New technology to provide better monitoring of the Campi Flegrei supervolcano

Seismic noise provides information on the inner structure of the volcano near Naples

17 July 2019

The Phlegraean Fields – or Campi Flegrei in native Italian – is one of the most dangerous sites in Europe. This caldera region near Naples was formed some 40,000 years ago by the eruption of a supervolcano. Today several hundred thousand people live in the nearby coastal strip alongside the Mediterranean and, thus, in the immediate vicinity of the volcano. The Campi Flegrei area experienced innumerable micro-earthquakes in 1983 and 1984. Since then, things have been suspiciously quiet. "This apparent tranquility might be deceptive," as Professor Luca De Siena pointed out. "We do not know exactly what is actually going on inside this supervolcano." De Siena is a volcanologist and himself grew up in Naples. In March 2019, he transferred from the University of Aberdeen in Scotland to Johannes Gutenberg University Mainz (JGU), where he now heads the Volcano Seismology group at the Institute of Geosciences.

Analyzing occurrences in a volcano using seismic methods is only possible when related earthquakes can be measured. As there have been no such tremors for roughly 35 years, very little is known about the current status of the subterranean structure of this volcano. The Phlegraean Fields are situated just 20 kilometers to the west of Vesuvius and it is assumed that the two share a common magma chamber. Using a technique that is relatively new in seismology, De Siena has managed to identify the route taken by the molten materials that supply the Campi Flegrei supervolcano. "This new method allows us to look inside the volcanic system and obtain a better picture of its interior." The corresponding images are generated by sounds known as seismic noise, a kind of vibration that in this case occurs when waves break on the coast near Campi Flegrei. "The noises tell us the way the volcano is breathing." De Siena has located a channel that links lower sources of magma, probably active since the 1980s, with the upper sections of the volcano, and through which molten rock is fed into the hydrothermal system. Toxic gases flow from this main channel to the Solfatara and Pisciarelli fumeroles.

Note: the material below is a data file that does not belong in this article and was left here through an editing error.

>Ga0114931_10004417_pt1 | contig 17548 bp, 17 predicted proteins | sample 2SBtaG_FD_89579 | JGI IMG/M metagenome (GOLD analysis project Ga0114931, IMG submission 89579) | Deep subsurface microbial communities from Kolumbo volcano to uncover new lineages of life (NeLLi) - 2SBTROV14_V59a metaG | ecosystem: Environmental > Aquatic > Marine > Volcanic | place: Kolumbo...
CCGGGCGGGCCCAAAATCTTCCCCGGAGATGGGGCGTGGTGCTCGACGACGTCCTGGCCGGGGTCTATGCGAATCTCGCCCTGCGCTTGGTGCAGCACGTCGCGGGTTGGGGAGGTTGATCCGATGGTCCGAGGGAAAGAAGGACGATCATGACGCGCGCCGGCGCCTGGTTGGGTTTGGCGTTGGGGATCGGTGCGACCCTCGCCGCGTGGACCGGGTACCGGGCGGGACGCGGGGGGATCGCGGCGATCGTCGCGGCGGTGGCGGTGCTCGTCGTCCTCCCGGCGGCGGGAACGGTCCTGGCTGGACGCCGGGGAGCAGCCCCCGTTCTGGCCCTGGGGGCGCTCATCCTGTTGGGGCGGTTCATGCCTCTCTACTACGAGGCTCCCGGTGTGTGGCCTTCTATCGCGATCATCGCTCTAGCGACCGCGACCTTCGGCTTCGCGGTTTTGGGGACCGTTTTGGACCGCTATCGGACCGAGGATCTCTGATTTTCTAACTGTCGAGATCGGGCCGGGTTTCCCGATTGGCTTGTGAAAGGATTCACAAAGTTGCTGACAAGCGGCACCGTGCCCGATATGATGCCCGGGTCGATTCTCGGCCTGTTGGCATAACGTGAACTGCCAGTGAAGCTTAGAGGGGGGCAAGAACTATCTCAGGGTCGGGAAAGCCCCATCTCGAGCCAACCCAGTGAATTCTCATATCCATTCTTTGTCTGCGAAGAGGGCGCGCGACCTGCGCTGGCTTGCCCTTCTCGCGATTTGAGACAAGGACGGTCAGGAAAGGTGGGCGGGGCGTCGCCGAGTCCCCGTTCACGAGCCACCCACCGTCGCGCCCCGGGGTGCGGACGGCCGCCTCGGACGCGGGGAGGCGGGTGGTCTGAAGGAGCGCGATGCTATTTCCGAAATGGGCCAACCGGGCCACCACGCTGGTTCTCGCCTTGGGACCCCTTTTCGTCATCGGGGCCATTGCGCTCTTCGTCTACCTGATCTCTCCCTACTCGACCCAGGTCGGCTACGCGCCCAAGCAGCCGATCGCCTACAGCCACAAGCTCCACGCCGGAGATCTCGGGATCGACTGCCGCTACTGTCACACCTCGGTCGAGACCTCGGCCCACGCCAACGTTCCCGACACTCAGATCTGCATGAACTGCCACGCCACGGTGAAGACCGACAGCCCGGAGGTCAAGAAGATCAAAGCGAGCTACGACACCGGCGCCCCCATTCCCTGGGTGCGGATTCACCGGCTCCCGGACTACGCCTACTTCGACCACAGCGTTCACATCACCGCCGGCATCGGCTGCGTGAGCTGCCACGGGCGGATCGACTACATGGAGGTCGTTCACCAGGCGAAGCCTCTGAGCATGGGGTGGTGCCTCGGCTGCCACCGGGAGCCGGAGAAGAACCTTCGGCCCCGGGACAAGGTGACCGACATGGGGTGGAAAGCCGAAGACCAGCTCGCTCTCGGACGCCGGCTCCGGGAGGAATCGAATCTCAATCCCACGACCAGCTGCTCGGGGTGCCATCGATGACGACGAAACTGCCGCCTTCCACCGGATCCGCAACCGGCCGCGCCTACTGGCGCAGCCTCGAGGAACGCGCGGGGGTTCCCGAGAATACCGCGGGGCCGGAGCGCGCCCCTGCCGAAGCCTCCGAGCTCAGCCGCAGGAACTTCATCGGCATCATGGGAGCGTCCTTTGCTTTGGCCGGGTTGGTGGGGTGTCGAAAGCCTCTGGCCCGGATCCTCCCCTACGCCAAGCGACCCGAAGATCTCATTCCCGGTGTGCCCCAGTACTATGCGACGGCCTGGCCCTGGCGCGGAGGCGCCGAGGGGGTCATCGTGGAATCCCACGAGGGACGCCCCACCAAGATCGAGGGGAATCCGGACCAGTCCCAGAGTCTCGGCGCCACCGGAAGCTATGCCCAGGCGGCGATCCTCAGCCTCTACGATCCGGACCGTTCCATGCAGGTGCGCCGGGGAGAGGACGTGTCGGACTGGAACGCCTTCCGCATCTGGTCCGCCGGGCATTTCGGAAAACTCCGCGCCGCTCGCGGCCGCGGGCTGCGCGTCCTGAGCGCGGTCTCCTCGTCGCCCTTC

Internal structure of the caldera mapped for the first time since the earthquakes of the early 1980s

"We are now able to better understand how magma and other molten materials reach the surface from the depths of the volcano," explained De Siena, who had the opportunity to become familiar with the new technique during a research stay in Tokyo. It involves the use of a seismometer that records the very low frequency signals that are generated by the interaction of sea waves with the volcanic rock. "In effect, this enables us, in a manner of speaking, to x-ray the volcano."

One of the future applications of this recently tested technology will be its use to monitor volcanic activity in the area and, for this purpose, De Siena will be collaborating with the National Institute of Geophysics and Volcanology (INGV) in Naples. While the recording of seismic noise is a technique widely used by researchers, this is the first time it has been employed in a densely populated region like that around the Phlegraean Fields. The last major eruption here occurred nearly 500 years ago, creating a new volcanic cone with a height of more than 100 meters. "The whole area is like a powder keg waiting to go off. But once we comprehend in more detail the character of the volcano, we should be able to improve our monitoring of it so that we can give the local population a sufficiently early warning in emergencies," said De Siena. He and other geoscientists at JGU will continue to work on enhancing their ability to do this in future.